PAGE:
Their purpose, like that of the Rev. Al Sharpton (who is now in Ferguson), while somewhat validating people’s feelings of anger and disgust, ultimately is to cool down the movement and restore trust in the legal process. The way the game is played these days, it seems, is that if the people raise enough of a stink about a police brutality incident, the Justice Department opens an investigation, and everyone is supposed to go home and wait for the results.
And go home is what these leaders wish people would do. “Now is the time for healing,” President Obama said. “Now is the time for peace and calm on the streets of Ferguson.” According to Obama, people should remember Michael Brown through “reflection and understanding.”
“We should comfort each other and talk with one another in a way that heals, not in a way that wounds. Along with our prayers, that’s what Michael and his family, and our broader American community, deserve,” stated President Obama.
The Rev. Al Sharpton held an hours-long church service on Wednesday, which was reportedly meant to “both rally the community and get people off the night streets.” Sharpton preached, “Respect the family! They haven’t even buried their son—don’t go out there and start stuff in his name.”
He added, “To become violent in Michael Brown’s name is to betray the gentle giant that he was. Don’t be so angry that you distort the image of who his mother and father told us he was.” Sharpton and others led the crowd in prayer, songs, and chants.
Sharpton and Obama would have us believe that by protesting Michael’s death we might be disrespecting his grieving mother. There is a reason we are encouraged to pray, remain silent, and reflect, rather than hitting the streets (loud and proud) to demand justice. Authorities know the conditions exist for a Ferguson-type confrontation between the community and the police in every American city. The police violence, brutality, and racism in Ferguson are universal across America, and the situation is explosive because people have had enough.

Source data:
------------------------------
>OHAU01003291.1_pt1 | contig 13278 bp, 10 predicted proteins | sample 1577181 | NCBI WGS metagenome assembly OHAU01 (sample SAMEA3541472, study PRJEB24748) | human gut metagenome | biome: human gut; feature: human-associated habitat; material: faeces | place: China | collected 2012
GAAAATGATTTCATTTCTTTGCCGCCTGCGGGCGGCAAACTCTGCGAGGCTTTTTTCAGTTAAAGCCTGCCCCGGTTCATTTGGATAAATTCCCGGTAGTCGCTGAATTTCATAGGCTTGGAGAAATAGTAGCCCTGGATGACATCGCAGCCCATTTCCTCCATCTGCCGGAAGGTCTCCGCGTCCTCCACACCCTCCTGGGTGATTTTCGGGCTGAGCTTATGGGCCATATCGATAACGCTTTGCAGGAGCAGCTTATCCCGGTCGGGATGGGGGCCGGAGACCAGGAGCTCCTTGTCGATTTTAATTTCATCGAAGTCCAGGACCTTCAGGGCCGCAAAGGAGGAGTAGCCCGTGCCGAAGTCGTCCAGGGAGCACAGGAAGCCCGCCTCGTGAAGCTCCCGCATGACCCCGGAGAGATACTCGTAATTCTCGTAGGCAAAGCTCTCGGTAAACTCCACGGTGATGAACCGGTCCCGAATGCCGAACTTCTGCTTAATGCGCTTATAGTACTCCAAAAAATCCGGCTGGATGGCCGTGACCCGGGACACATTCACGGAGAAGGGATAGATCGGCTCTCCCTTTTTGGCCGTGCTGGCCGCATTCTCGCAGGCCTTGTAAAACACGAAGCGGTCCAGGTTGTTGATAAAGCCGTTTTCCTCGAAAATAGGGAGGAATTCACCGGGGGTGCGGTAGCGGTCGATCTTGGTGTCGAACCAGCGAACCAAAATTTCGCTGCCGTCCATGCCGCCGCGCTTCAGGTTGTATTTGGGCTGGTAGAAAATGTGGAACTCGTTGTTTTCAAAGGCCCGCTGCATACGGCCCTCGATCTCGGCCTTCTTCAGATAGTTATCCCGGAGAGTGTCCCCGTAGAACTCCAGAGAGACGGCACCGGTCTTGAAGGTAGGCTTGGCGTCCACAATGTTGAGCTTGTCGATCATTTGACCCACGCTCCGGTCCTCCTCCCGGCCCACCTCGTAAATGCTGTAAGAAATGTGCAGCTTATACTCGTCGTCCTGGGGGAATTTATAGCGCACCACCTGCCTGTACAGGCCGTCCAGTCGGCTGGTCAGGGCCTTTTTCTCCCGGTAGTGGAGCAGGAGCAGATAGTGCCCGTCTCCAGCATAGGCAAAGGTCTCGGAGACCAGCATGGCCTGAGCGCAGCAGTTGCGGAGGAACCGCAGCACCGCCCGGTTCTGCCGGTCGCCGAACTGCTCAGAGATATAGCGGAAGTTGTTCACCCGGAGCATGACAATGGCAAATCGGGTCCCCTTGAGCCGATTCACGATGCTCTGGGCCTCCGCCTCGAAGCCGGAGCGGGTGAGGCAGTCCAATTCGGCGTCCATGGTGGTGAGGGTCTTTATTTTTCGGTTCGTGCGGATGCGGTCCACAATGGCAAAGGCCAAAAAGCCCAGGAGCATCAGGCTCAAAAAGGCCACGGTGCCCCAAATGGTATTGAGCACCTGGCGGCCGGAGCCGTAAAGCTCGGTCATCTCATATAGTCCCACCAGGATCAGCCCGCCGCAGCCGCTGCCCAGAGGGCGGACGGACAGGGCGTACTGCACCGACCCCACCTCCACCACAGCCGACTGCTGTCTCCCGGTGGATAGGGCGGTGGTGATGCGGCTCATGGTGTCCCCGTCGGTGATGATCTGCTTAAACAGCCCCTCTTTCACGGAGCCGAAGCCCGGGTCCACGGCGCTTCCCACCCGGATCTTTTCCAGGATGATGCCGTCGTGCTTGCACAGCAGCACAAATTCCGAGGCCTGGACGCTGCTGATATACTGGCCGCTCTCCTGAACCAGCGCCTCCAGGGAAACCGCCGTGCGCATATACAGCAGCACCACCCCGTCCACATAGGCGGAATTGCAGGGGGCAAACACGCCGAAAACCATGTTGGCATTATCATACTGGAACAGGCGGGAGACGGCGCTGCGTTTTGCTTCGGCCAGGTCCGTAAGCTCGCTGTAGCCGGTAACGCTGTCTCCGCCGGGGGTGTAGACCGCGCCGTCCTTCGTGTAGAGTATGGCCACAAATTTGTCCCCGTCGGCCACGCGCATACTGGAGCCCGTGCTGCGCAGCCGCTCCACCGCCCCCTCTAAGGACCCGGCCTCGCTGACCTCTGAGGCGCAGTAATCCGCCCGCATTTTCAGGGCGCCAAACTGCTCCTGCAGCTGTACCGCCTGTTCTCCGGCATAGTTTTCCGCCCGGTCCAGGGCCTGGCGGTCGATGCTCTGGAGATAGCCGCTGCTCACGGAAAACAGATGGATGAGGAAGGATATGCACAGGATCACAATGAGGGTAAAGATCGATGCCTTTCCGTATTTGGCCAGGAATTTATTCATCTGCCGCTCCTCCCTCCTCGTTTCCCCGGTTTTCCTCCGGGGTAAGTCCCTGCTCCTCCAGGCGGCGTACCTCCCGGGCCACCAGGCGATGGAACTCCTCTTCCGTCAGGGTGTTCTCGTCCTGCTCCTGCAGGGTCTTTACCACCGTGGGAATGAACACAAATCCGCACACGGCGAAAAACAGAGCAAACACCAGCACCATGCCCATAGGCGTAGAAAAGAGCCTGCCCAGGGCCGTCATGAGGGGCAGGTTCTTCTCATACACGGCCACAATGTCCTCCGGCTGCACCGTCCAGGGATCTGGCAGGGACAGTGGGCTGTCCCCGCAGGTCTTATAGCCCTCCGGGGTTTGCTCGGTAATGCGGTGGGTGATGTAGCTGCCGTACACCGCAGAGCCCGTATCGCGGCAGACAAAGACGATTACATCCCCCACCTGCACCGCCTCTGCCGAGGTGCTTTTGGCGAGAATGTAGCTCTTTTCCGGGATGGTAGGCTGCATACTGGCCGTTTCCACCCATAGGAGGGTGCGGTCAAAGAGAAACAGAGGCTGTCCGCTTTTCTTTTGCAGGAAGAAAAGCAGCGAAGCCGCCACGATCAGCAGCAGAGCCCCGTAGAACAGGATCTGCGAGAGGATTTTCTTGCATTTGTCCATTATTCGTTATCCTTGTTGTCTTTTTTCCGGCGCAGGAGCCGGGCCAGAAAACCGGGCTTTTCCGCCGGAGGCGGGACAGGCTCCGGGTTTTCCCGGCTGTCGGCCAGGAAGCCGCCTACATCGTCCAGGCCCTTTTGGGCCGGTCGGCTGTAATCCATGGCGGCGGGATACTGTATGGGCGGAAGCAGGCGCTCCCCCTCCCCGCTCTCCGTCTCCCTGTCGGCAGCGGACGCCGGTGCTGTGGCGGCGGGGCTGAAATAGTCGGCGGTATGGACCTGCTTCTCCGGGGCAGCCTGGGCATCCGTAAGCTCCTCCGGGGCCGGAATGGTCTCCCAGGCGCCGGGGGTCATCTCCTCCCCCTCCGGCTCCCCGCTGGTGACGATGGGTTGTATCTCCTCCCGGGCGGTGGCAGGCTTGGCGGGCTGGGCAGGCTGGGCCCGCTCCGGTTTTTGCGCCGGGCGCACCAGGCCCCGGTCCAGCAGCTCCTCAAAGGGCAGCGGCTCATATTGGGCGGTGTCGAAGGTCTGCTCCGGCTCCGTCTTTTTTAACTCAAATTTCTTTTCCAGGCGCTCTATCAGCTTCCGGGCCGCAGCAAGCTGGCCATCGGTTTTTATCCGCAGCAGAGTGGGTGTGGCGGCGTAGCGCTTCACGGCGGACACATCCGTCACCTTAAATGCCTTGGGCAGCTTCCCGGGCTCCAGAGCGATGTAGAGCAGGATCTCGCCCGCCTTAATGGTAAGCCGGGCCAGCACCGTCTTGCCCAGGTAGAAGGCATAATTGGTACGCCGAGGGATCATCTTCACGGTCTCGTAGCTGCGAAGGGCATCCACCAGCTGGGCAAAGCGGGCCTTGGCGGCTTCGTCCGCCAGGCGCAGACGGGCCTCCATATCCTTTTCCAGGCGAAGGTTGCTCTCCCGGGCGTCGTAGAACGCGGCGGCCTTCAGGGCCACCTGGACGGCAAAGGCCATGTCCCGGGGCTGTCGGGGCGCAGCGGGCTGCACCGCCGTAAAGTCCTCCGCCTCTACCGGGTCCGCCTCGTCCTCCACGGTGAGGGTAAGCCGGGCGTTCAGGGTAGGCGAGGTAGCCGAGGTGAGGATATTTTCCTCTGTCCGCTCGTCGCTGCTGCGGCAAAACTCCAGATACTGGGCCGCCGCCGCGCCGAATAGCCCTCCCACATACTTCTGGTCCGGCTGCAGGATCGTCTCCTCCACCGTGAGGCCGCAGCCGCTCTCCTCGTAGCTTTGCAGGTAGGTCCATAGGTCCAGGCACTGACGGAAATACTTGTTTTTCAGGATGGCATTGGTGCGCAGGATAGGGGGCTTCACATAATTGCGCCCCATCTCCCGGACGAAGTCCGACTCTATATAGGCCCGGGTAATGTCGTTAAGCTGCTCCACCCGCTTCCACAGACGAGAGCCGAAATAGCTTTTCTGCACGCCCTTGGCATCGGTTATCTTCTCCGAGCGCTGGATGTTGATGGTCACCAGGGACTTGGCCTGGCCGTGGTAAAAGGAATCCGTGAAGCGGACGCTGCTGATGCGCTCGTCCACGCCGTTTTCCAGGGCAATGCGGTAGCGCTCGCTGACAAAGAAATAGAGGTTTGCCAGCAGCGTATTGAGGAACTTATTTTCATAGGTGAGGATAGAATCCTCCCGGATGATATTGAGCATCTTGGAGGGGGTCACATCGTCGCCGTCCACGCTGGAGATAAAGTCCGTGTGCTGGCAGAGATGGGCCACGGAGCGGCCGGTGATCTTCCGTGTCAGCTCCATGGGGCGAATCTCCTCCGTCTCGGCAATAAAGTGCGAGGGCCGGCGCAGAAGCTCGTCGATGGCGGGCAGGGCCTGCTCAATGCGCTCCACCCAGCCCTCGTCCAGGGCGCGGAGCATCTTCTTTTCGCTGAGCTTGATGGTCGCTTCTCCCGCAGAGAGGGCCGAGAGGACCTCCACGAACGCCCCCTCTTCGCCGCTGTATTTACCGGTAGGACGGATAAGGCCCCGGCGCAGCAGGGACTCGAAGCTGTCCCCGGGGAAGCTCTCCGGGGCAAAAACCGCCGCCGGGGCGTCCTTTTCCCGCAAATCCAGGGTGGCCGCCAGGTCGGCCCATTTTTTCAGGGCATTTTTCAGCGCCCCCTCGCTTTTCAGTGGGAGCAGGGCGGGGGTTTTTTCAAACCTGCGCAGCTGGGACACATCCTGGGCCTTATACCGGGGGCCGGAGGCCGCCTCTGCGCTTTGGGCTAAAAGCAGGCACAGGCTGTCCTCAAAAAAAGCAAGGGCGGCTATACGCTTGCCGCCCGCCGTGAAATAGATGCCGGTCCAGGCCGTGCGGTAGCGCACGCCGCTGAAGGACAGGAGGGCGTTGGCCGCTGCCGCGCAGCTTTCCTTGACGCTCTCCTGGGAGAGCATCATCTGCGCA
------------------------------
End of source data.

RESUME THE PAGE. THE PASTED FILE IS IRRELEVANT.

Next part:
In the face of unchanging conditions and bankrupt leaders, it is important not only to continue mobilizing in Ferguson, but also around the country. Attend whatever moments of silence, rallies, vigils, and/or protests that are being held close to you. Make your own posters and bring them.
There have been at least four unarmed Black men murdered by police in the last month across the United States—Eric Garner in New York City, John Crawford in Ohio, Ezell Ford in Los Angeles, and Michael Brown.Responding to links that protesters are making between these cases and others, Mayor Sly James of Kansas City said, “To start talking about police brutality in a general raw way is simply to incite more problems. It’s not a problem solver.”
But the fact of the matter is that there is a national epidemic of police brutality, from the seemingly mild version (like verbal harassment) to execution-style murder. And it is happening all the time. It must be confronted, and those leaders who refuse to call The New Jim Crow what it is and fight against it must be tossed aside. Politicians speaking empty words about justice in the face of what amounts to genocide, apartheid, and oppression must not be supported.